[04:06] This comes up quite a lot in meetings. People are demanding things from me (and other people, I’m sure) without any awareness of how busy I or other people are. I’ve always wanted to put together on how to get attention of busy people. But first I wanted to share some insight because if it’s happening to me — it’s happening to others. I hope this rings a bell. Let’s say someone puts out a video and right away you respond as, “You didn’t cover this or that and you suck.” That to me shows a lack of respect. I do experience a lot of people posting, “Hey, I asked on your Instagram that you put out this Nebula tutorial. Where is it?” I’ll get emails like that, “Hey, I want to call you. What’s your number?” For me, even if a studio contacts me for a number without giving me details about the job, it’s still a red flag. It means they aren’t aware of how busy people get. For me, it’s essential to get come details about what the call would be about. Or I don’t want to take the call in the first place. That’s already a red flag for me because that person / studio isn’t playing in the same field that I am because I’m always paying attention to these things all the time.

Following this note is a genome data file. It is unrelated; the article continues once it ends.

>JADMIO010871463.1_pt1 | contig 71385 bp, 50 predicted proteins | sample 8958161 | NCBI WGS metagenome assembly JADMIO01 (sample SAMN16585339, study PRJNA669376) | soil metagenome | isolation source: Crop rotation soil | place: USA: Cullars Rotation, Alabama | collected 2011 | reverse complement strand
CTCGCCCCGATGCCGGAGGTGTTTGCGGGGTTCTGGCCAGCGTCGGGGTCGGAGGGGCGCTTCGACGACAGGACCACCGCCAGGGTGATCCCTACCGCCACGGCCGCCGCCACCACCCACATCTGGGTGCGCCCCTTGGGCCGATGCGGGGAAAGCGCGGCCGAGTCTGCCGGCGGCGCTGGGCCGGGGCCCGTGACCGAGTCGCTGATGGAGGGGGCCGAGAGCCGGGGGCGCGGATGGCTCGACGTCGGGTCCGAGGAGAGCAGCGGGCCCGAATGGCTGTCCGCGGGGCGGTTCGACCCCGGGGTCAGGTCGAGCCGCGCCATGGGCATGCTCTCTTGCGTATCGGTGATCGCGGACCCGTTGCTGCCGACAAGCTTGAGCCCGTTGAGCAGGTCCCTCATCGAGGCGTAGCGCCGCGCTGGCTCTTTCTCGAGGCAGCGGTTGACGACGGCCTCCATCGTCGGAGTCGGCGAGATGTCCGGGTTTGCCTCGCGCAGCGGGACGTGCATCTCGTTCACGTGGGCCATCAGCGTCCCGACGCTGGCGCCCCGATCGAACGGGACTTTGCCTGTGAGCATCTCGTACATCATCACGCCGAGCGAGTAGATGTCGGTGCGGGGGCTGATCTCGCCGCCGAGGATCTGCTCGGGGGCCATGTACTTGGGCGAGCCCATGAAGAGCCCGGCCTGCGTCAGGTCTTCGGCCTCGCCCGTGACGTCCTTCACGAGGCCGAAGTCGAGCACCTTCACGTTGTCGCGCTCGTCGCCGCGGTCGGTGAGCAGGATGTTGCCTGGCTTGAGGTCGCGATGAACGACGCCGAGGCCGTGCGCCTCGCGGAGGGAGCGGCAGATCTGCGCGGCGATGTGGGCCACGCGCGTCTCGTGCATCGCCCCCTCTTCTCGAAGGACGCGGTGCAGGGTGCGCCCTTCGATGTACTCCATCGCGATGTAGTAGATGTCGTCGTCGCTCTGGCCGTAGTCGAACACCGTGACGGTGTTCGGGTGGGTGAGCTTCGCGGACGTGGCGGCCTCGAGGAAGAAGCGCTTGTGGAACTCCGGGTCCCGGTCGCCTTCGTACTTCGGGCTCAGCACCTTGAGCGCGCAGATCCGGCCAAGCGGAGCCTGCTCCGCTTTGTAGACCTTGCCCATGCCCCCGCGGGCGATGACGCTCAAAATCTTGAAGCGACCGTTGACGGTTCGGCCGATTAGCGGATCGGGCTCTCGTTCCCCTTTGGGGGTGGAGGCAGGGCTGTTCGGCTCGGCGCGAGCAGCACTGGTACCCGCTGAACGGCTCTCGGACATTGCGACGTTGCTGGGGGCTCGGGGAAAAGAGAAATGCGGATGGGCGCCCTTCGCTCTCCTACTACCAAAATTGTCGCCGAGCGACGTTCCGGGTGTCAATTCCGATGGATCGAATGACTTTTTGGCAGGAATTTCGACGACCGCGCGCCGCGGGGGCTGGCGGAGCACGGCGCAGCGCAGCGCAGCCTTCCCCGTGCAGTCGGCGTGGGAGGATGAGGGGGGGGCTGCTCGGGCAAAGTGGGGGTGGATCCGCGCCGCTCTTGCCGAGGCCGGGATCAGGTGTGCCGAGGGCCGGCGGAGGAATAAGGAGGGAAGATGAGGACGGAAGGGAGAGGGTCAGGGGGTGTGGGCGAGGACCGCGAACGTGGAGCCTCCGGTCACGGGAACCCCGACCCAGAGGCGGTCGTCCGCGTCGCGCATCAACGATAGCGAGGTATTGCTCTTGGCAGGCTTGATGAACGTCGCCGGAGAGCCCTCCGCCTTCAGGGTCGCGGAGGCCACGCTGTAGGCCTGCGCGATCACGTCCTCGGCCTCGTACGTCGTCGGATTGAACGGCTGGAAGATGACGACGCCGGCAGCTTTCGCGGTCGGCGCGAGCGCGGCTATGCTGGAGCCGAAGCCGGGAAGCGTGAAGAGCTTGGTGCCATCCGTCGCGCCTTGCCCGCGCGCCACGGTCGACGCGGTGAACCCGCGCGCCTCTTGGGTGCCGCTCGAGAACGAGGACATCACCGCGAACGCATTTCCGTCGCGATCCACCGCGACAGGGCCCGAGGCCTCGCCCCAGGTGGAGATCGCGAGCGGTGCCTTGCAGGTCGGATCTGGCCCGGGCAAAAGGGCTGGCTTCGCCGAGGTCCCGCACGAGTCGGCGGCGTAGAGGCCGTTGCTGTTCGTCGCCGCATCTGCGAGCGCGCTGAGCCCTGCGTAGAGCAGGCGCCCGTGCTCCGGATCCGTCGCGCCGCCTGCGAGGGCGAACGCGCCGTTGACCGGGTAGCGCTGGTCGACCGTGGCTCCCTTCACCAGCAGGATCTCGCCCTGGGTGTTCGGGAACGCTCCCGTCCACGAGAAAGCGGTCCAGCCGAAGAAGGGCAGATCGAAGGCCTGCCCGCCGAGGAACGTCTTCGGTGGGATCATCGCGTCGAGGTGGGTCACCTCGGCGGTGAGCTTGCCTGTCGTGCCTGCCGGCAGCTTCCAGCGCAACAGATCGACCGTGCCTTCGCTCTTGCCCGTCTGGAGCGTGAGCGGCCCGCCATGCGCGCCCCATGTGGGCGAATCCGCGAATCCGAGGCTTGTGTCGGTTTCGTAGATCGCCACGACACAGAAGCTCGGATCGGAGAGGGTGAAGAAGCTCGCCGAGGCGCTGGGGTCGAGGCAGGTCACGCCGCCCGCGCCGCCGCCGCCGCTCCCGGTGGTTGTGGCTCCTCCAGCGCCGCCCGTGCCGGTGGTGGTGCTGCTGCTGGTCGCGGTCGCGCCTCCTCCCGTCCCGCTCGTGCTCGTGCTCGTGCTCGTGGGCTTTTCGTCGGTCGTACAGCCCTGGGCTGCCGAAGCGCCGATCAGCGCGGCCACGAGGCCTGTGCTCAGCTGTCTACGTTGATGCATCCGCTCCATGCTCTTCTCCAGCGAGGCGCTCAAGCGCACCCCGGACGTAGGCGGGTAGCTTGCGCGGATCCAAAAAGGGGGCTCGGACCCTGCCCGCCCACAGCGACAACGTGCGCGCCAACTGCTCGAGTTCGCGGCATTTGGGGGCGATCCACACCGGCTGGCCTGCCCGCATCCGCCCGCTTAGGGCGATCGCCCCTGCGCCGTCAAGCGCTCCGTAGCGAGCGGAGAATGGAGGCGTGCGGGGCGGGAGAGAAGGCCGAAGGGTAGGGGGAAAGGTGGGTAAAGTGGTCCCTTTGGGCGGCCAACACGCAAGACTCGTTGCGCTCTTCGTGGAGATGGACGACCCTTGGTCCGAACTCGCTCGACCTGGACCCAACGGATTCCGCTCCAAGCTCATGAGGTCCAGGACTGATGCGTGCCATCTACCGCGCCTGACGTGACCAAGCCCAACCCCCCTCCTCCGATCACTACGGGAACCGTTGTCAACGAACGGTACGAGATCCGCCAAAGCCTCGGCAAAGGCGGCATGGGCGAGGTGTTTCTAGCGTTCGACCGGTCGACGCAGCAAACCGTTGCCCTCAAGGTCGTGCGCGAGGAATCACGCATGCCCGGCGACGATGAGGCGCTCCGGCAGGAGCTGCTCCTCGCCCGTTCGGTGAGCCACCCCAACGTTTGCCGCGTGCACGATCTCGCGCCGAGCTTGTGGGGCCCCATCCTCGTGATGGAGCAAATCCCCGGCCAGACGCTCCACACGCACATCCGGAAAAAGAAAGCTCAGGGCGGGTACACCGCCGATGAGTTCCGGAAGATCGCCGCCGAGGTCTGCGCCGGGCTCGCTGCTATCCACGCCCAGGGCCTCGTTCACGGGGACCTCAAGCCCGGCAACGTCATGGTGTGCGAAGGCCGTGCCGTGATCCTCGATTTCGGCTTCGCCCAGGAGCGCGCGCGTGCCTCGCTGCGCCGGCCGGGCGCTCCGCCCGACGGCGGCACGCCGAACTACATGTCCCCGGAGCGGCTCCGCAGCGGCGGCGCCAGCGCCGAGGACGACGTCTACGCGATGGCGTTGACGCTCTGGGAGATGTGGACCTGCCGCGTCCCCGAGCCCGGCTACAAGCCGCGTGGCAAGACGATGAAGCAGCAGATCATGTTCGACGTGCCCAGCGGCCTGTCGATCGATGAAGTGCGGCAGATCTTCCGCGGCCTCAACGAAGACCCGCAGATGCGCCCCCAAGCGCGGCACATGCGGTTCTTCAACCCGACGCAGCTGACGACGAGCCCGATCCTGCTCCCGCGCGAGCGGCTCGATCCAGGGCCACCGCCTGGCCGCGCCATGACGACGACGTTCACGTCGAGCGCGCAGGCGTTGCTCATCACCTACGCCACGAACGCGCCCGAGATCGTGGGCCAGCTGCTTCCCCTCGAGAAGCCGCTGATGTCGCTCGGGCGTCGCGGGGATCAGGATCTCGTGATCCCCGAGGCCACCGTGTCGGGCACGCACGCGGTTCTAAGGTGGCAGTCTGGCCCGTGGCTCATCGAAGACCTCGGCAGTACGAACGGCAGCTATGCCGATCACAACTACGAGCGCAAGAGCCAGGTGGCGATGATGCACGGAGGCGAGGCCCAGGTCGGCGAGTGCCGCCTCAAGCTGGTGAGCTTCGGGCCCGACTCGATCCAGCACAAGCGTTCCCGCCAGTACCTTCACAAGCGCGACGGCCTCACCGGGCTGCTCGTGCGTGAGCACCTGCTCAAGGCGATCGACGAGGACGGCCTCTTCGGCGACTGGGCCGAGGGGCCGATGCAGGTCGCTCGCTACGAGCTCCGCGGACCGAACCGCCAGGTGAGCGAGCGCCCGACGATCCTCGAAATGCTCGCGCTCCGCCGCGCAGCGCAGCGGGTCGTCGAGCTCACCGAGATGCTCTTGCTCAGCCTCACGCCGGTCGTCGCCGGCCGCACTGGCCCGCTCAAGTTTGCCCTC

[06:40] Whereas someone who is professional and courteous and shows empathy and interest toward me — and gives me some context on what they want to talk to me about — that says that this is a person who gets it. They value my time and their own time. It’s night-and-day different when you get that first type of email.

[07:20] It’s standard etiquette. It’s true about other things. When someone publishes a video and you’re post a complete irrelevant comment like, “Where is this?” “Do this for me!” — it makes me think if you’re even reading / watching the material that you’re commenting on. Are you absorbing it? Here you are asking for more of my time, but in the mean time, you’re ignoring my post about how to write an email — and asking for a Houdini tutorial, for example. If I were to drop everything and make that tutorial, it makes me think that you don’t care about what I just posted. You’re just spitting out commands toward the other person. If I were to make that other thing for you, chances are you wouldn’t want it either because you’re in a “Give me, give me, give me!” mindset.